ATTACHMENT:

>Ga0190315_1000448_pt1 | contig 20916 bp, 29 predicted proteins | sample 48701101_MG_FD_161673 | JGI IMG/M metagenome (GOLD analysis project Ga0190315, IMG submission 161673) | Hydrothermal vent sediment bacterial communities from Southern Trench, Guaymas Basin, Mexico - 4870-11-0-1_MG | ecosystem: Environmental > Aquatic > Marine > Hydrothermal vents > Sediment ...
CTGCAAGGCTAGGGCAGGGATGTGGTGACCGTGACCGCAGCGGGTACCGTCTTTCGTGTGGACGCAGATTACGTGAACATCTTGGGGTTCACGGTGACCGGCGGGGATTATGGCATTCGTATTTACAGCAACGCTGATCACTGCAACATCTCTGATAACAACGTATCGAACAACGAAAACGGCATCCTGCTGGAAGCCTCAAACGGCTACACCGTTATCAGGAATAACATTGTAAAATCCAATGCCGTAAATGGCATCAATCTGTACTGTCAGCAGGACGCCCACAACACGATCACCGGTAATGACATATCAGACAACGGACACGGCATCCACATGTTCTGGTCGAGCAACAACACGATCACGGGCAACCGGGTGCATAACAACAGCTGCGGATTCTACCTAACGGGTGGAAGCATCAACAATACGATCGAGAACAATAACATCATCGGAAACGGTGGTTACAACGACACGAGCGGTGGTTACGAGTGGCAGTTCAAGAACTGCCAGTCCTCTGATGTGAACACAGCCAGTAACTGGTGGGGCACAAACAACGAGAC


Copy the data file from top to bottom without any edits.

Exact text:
>Ga0190315_1000448_pt1 | contig 20916 bp, 29 predicted proteins | sample 48701101_MG_FD_161673 | JGI IMG/M metagenome (GOLD analysis project Ga0190315, IMG submission 161673) | Hydrothermal vent sediment bacterial communities from Southern Trench, Guaymas Basin, Mexico - 4870-11-0-1_MG | ecosystem: Environmental > Aquatic > Marine > Hydrothermal vents > Sediment ...
CTGCAAGGCTAGGGCAGGGATGTGGTGACCGTGACCGCAGCGGGTACCGTCTTTCGTGTGGACGCAGATTACGTGAACATCTTGGGGTTCACGGTGACCGGCGGGGATTATGGCATTCGTATTTACAGCAACGCTGATCACTGCAACATCTCTGATAACAACGTATCGAACAACGAAAACGGCATCCTGCTGGAAGCCTCAAACGGCTACACCGTTATCAGGAATAACATTGTAAAATCCAATGCCGTAAATGGCATCAATCTGTACTGTCAGCAGGACGCCCACAACACGATCACCGGTAATGACATATCAGACAACGGACACGGCATCCACATGTTCTGGTCGAGCAACAACACGATCACGGGCAACCGGGTGCATAACAACAGCTGCGGATTCTACCTAACGGGTGGAAGCATCAACAATACGATCGAGAACAATAACATCATCGGAAACGGTGGTTACAACGACACGAGCGGTGGTTACGAGTGGCAGTTCAAGAACTGCCAGTCCTCTGATGTGAACACAGCCAGTAACTGGTGGGGCACAAACAACGAGAC